Castle Windsor is an awesome dependency injection framework available for use with .NET. While a full explanation of dependency injection is beyond the scope of this post, two key reasons to use a dependency injection framework are:
1) Code using dependency injection is less “tightly-coupled” and thus less brittle.
2) Dependency injection is vital in order to achieve true test driven development (incorporating unit-testing and mocking).
Anyone familiar with Castle Windsor will know that individual types can be registered as follows:
container.Register( Component.For<IUserRepository>() .ImplementedBy(typeof(UserRepository)) .LifeStyle.Transient);
However, it is often the case that we have many “like” classes in an application, all providing similar functionality and having a similar naming convention. A good example would be respository classes, particularly when using ORM frameworks. Rather than manually adding each repository to the dependency container, Castle Windsor has a neat shortcut for registering multiple classes:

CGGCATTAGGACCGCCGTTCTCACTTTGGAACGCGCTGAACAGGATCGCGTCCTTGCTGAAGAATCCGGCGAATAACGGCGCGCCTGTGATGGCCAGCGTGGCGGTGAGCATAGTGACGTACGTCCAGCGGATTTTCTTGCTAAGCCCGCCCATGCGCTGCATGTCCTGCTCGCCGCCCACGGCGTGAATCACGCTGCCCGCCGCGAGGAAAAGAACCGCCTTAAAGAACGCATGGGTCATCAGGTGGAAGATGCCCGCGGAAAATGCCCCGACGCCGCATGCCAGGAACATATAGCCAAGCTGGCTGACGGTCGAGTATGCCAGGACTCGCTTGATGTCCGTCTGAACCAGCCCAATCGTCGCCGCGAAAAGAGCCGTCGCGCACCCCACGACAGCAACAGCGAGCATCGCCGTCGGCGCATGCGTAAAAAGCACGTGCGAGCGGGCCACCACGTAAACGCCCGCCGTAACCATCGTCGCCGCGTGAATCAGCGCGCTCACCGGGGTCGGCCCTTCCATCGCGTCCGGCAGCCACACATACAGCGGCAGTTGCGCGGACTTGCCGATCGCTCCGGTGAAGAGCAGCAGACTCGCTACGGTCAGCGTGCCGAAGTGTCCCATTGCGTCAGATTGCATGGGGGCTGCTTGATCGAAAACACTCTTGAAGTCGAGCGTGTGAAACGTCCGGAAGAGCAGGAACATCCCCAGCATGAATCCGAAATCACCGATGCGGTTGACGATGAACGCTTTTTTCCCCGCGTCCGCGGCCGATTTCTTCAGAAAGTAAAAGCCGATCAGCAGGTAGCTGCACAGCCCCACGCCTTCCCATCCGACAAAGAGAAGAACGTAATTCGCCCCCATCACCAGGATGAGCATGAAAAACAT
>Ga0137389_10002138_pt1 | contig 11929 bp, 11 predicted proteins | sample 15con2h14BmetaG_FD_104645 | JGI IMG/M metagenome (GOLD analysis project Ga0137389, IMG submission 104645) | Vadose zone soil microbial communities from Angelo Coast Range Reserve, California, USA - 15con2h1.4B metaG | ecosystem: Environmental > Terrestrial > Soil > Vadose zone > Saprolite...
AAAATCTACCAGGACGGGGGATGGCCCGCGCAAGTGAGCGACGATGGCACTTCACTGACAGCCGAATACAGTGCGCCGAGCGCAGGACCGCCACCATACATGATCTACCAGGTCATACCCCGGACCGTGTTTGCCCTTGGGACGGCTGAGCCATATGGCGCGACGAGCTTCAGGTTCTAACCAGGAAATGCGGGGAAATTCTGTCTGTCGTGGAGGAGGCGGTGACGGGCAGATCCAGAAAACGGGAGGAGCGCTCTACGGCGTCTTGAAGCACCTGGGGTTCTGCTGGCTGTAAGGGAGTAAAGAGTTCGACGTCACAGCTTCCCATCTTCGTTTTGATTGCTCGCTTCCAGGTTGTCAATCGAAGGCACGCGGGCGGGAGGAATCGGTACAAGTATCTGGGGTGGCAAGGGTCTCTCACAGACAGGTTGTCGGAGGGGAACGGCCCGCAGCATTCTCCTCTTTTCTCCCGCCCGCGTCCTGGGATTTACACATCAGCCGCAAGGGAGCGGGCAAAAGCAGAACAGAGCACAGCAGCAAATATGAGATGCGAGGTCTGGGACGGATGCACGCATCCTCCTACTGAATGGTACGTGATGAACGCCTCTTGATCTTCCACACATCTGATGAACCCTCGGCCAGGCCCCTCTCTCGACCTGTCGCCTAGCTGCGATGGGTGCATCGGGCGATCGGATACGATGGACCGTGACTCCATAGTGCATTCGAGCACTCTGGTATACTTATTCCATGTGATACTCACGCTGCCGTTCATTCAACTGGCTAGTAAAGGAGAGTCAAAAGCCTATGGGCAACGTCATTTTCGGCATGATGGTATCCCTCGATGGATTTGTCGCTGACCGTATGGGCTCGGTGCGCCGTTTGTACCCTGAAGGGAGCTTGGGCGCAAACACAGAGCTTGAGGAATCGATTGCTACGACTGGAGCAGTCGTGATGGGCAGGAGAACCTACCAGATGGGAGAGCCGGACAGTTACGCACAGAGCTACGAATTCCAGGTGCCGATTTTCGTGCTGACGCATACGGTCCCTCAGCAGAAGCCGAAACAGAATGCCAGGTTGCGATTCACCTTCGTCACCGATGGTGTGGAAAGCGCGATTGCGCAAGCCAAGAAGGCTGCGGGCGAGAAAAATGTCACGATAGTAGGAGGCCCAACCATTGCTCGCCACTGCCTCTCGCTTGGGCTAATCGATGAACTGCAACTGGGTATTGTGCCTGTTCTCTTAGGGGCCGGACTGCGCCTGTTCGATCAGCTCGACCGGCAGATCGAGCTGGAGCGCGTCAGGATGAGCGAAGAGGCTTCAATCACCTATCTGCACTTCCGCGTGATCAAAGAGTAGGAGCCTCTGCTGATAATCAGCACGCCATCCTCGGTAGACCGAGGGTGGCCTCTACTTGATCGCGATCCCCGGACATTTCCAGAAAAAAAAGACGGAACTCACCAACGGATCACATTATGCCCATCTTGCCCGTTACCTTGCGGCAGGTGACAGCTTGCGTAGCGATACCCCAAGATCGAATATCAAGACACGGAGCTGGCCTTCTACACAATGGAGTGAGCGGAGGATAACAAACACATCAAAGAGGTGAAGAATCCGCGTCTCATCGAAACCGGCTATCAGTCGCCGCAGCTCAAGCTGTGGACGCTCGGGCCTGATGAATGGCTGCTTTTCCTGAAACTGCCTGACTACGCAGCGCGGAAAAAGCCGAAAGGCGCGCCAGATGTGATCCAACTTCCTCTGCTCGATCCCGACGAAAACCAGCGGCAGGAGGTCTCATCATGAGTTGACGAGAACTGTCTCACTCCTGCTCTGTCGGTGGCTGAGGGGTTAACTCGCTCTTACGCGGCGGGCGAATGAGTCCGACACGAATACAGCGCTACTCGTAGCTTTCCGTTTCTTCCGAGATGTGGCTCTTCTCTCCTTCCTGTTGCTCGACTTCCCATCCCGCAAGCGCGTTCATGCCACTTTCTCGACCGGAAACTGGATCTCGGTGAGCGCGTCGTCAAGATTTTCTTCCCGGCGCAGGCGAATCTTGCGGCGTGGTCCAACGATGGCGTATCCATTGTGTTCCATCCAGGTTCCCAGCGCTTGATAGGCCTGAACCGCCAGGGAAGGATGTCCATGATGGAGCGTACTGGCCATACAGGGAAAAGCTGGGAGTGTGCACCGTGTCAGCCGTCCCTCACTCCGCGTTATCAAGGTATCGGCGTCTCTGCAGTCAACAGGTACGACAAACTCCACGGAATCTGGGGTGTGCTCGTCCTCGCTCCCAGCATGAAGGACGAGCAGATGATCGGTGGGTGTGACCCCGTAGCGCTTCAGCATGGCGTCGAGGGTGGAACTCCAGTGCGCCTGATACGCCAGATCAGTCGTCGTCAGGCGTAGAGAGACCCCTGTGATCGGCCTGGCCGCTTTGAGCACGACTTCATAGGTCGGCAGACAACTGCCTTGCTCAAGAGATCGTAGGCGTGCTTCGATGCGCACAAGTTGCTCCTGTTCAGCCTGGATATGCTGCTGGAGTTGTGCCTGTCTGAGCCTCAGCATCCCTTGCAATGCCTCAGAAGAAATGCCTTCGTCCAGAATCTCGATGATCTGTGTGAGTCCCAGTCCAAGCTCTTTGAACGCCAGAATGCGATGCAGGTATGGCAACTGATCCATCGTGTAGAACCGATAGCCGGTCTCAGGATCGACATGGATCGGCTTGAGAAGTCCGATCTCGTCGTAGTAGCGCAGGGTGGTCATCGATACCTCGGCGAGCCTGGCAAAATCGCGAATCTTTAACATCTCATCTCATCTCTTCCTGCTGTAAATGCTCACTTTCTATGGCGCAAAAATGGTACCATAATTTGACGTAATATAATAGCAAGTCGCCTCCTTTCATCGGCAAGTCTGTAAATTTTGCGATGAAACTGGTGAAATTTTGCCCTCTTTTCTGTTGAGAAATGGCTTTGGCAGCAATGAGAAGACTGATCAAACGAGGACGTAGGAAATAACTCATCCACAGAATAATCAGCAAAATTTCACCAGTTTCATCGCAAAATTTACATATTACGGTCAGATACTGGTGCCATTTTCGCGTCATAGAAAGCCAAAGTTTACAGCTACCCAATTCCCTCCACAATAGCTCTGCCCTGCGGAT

container.Register(Classes.FromAssemblyContaining(typeof(UserRepository)) .Where(type => type.Name.EndsWith("Repository")) .If(type => type.Namespace.StartsWith("MyApplication.Api.Data.Repositories")) .WithService.FromInterface(typeof(IRepository)) .Configure(c => c.LifestyleTransient()));
The code above will find all classes implementing the interace IRepository in the namespace MyApplication.Api.Data.Repositories (and its children) that have Repository at the end of their name. These can then be accessed at runtime using:
var userRepository = injector.Resolve<IUserRepository>(); var productRepository = injector.Resolve<IProductRepository>();